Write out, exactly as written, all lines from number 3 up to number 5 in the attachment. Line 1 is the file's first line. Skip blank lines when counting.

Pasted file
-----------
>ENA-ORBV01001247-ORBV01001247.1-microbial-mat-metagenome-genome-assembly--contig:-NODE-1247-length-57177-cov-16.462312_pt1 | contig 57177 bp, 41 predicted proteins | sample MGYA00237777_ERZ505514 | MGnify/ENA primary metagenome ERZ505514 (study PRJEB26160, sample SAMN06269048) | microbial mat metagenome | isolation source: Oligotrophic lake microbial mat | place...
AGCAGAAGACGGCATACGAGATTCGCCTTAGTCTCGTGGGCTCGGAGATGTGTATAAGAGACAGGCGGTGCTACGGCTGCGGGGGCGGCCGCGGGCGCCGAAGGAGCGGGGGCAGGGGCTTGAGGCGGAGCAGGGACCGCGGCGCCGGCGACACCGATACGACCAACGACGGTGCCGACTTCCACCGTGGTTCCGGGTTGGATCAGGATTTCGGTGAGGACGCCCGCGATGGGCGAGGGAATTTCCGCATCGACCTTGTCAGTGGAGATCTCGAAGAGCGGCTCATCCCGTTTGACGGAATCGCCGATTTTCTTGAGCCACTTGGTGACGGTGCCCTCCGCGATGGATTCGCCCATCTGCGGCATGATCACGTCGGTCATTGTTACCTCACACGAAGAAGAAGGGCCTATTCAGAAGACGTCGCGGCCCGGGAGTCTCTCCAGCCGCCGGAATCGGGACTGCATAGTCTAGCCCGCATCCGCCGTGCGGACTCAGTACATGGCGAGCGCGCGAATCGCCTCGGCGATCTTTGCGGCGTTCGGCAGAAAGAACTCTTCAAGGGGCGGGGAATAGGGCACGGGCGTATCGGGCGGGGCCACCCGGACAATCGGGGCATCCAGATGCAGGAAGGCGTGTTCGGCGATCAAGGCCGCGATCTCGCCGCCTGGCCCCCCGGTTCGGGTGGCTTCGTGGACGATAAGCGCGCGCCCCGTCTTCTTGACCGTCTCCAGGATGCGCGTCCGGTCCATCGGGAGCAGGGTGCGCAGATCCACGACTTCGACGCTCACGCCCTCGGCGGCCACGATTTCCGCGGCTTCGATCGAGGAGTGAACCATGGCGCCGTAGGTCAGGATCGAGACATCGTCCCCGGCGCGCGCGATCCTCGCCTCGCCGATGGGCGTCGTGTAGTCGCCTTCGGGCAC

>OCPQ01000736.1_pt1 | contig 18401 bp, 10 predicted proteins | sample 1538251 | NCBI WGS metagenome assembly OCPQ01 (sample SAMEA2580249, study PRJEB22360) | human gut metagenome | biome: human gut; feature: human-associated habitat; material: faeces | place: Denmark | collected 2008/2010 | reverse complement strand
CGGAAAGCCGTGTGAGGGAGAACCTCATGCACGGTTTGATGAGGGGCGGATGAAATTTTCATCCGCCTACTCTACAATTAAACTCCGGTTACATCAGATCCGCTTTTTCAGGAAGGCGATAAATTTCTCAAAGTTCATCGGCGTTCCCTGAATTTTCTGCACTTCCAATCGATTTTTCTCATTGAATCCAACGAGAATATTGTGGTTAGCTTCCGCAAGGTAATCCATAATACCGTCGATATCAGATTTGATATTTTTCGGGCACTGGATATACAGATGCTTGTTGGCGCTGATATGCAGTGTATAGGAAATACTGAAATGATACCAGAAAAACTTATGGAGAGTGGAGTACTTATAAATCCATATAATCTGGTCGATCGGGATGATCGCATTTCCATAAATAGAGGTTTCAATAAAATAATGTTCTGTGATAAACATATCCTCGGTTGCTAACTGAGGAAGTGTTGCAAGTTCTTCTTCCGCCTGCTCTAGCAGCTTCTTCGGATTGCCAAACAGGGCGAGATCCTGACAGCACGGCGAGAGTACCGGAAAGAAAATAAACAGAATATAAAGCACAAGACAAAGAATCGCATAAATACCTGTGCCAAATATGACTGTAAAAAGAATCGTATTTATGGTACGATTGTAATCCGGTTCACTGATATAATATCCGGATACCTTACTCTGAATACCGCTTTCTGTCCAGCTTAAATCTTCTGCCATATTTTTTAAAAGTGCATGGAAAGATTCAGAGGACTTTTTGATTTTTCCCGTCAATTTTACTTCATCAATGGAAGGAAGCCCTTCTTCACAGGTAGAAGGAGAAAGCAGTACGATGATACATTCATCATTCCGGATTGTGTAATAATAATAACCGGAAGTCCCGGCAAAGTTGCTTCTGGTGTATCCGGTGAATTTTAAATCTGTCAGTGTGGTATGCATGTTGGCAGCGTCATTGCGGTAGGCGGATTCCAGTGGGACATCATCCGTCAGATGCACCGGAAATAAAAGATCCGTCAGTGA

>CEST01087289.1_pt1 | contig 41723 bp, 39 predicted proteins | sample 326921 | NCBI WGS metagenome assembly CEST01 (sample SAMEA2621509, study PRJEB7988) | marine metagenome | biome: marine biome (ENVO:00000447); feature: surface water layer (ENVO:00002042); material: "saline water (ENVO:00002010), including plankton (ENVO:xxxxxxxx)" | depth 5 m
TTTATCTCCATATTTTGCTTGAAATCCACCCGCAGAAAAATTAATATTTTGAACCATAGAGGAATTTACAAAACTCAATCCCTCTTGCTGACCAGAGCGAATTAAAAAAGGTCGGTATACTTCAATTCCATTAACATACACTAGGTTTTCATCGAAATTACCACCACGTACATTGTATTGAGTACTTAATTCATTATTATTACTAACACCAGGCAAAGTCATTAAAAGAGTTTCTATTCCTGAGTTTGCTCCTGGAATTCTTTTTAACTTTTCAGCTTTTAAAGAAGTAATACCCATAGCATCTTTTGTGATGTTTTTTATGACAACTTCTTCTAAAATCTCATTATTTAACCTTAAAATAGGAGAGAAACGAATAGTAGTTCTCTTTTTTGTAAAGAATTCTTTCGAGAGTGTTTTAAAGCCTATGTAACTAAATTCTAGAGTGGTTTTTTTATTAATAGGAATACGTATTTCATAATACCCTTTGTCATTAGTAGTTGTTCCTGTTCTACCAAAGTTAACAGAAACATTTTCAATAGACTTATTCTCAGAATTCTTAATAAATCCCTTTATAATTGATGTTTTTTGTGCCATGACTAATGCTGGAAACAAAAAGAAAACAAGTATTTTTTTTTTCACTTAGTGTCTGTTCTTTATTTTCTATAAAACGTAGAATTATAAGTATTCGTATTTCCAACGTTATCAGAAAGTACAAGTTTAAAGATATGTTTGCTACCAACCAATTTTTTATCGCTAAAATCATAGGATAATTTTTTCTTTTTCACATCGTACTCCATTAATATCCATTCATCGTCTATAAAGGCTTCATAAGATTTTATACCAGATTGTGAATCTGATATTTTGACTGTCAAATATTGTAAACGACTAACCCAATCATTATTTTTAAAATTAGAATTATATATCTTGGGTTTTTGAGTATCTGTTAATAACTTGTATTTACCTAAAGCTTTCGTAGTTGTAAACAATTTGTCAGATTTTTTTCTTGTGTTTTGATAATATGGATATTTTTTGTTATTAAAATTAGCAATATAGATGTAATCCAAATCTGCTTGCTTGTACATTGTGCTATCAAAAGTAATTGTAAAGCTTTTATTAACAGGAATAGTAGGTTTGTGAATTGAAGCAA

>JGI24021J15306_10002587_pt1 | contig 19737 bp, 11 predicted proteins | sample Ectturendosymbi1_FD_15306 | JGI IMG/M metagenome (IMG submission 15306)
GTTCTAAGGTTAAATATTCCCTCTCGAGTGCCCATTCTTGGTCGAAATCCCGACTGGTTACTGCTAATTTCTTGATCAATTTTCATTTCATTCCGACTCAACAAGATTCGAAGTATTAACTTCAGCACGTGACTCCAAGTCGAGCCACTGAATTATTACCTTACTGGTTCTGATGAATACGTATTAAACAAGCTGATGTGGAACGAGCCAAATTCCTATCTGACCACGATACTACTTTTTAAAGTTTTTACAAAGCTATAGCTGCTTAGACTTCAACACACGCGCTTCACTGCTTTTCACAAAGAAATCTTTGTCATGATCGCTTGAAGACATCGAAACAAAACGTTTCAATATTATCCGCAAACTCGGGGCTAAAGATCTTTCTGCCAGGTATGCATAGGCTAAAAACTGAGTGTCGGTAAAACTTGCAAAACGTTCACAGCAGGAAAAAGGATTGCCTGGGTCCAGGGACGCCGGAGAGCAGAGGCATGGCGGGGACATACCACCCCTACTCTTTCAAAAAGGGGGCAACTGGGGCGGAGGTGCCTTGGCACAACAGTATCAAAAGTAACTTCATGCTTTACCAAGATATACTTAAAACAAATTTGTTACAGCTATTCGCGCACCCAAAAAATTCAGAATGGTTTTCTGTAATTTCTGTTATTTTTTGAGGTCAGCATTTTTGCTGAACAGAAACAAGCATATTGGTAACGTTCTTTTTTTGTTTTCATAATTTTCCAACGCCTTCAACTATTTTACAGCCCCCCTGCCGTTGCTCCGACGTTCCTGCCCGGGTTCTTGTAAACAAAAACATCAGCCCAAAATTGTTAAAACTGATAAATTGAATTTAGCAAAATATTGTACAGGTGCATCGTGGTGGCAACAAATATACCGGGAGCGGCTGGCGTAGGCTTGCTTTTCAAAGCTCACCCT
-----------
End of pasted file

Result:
>OCPQ01000736.1_pt1 | contig 18401 bp, 10 predicted proteins | sample 1538251 | NCBI WGS metagenome assembly OCPQ01 (sample SAMEA2580249, study PRJEB22360) | human gut metagenome | biome: human gut; feature: human-associated habitat; material: faeces | place: Denmark | collected 2008/2010 | reverse complement strand
CGGAAAGCCGTGTGAGGGAGAACCTCATGCACGGTTTGATGAGGGGCGGATGAAATTTTCATCCGCCTACTCTACAATTAAACTCCGGTTACATCAGATCCGCTTTTTCAGGAAGGCGATAAATTTCTCAAAGTTCATCGGCGTTCCCTGAATTTTCTGCACTTCCAATCGATTTTTCTCATTGAATCCAACGAGAATATTGTGGTTAGCTTCCGCAAGGTAATCCATAATACCGTCGATATCAGATTTGATATTTTTCGGGCACTGGATATACAGATGCTTGTTGGCGCTGATATGCAGTGTATAGGAAATACTGAAATGATACCAGAAAAACTTATGGAGAGTGGAGTACTTATAAATCCATATAATCTGGTCGATCGGGATGATCGCATTTCCATAAATAGAGGTTTCAATAAAATAATGTTCTGTGATAAACATATCCTCGGTTGCTAACTGAGGAAGTGTTGCAAGTTCTTCTTCCGCCTGCTCTAGCAGCTTCTTCGGATTGCCAAACAGGGCGAGATCCTGACAGCACGGCGAGAGTACCGGAAAGAAAATAAACAGAATATAAAGCACAAGACAAAGAATCGCATAAATACCTGTGCCAAATATGACTGTAAAAAGAATCGTATTTATGGTACGATTGTAATCCGGTTCACTGATATAATATCCGGATACCTTACTCTGAATACCGCTTTCTGTCCAGCTTAAATCTTCTGCCATATTTTTTAAAAGTGCATGGAAAGATTCAGAGGACTTTTTGATTTTTCCCGTCAATTTTACTTCATCAATGGAAGGAAGCCCTTCTTCACAGGTAGAAGGAGAAAGCAGTACGATGATACATTCATCATTCCGGATTGTGTAATAATAATAACCGGAAGTCCCGGCAAAGTTGCTTCTGGTGTATCCGGTGAATTTTAAATCTGTCAGTGTGGTATGCATGTTGGCAGCGTCATTGCGGTAGGCGGATTCCAGTGGGACATCATCCGTCAGATGCACCGGAAATAAAAGATCCGTCAGTGA

>CEST01087289.1_pt1 | contig 41723 bp, 39 predicted proteins | sample 326921 | NCBI WGS metagenome assembly CEST01 (sample SAMEA2621509, study PRJEB7988) | marine metagenome | biome: marine biome (ENVO:00000447); feature: surface water layer (ENVO:00002042); material: "saline water (ENVO:00002010), including plankton (ENVO:xxxxxxxx)" | depth 5 m